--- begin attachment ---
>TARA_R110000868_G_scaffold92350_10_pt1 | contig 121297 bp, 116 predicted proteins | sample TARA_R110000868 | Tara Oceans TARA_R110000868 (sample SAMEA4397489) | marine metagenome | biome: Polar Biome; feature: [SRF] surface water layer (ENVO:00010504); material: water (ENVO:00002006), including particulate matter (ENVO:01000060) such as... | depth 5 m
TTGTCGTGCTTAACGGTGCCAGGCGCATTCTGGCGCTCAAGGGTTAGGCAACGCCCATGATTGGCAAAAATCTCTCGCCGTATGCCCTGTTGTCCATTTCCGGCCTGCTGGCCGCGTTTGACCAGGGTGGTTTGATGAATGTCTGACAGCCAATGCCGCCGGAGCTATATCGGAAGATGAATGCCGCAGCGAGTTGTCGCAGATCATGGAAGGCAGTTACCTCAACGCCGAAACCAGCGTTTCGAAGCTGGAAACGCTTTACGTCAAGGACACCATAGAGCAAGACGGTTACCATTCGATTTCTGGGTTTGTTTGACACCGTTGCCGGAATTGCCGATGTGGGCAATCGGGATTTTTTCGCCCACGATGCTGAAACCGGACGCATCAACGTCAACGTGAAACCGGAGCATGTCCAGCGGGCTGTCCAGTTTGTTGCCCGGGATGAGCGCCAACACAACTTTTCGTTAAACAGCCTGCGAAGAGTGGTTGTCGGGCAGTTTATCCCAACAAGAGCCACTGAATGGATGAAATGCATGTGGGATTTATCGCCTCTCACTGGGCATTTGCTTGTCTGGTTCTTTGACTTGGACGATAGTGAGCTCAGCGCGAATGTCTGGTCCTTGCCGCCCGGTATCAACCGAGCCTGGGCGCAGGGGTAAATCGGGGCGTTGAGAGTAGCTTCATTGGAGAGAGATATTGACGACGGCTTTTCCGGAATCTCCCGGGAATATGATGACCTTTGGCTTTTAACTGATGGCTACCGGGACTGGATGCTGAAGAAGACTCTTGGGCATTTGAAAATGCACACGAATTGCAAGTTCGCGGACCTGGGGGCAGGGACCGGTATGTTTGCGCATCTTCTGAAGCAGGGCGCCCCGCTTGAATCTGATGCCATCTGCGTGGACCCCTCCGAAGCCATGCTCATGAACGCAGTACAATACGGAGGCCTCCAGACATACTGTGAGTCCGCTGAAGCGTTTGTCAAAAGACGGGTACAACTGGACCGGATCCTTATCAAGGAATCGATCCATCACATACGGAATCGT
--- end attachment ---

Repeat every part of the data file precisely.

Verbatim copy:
>TARA_R110000868_G_scaffold92350_10_pt1 | contig 121297 bp, 116 predicted proteins | sample TARA_R110000868 | Tara Oceans TARA_R110000868 (sample SAMEA4397489) | marine metagenome | biome: Polar Biome; feature: [SRF] surface water layer (ENVO:00010504); material: water (ENVO:00002006), including particulate matter (ENVO:01000060) such as... | depth 5 m
TTGTCGTGCTTAACGGTGCCAGGCGCATTCTGGCGCTCAAGGGTTAGGCAACGCCCATGATTGGCAAAAATCTCTCGCCGTATGCCCTGTTGTCCATTTCCGGCCTGCTGGCCGCGTTTGACCAGGGTGGTTTGATGAATGTCTGACAGCCAATGCCGCCGGAGCTATATCGGAAGATGAATGCCGCAGCGAGTTGTCGCAGATCATGGAAGGCAGTTACCTCAACGCCGAAACCAGCGTTTCGAAGCTGGAAACGCTTTACGTCAAGGACACCATAGAGCAAGACGGTTACCATTCGATTTCTGGGTTTGTTTGACACCGTTGCCGGAATTGCCGATGTGGGCAATCGGGATTTTTTCGCCCACGATGCTGAAACCGGACGCATCAACGTCAACGTGAAACCGGAGCATGTCCAGCGGGCTGTCCAGTTTGTTGCCCGGGATGAGCGCCAACACAACTTTTCGTTAAACAGCCTGCGAAGAGTGGTTGTCGGGCAGTTTATCCCAACAAGAGCCACTGAATGGATGAAATGCATGTGGGATTTATCGCCTCTCACTGGGCATTTGCTTGTCTGGTTCTTTGACTTGGACGATAGTGAGCTCAGCGCGAATGTCTGGTCCTTGCCGCCCGGTATCAACCGAGCCTGGGCGCAGGGGTAAATCGGGGCGTTGAGAGTAGCTTCATTGGAGAGAGATATTGACGACGGCTTTTCCGGAATCTCCCGGGAATATGATGACCTTTGGCTTTTAACTGATGGCTACCGGGACTGGATGCTGAAGAAGACTCTTGGGCATTTGAAAATGCACACGAATTGCAAGTTCGCGGACCTGGGGGCAGGGACCGGTATGTTTGCGCATCTTCTGAAGCAGGGCGCCCCGCTTGAATCTGATGCCATCTGCGTGGACCCCTCCGAAGCCATGCTCATGAACGCAGTACAATACGGAGGCCTCCAGACATACTGTGAGTCCGCTGAAGCGTTTGTCAAAAGACGGGTACAACTGGACCGGATCCTTATCAAGGAATCGATCCATCACATACGGAATCGT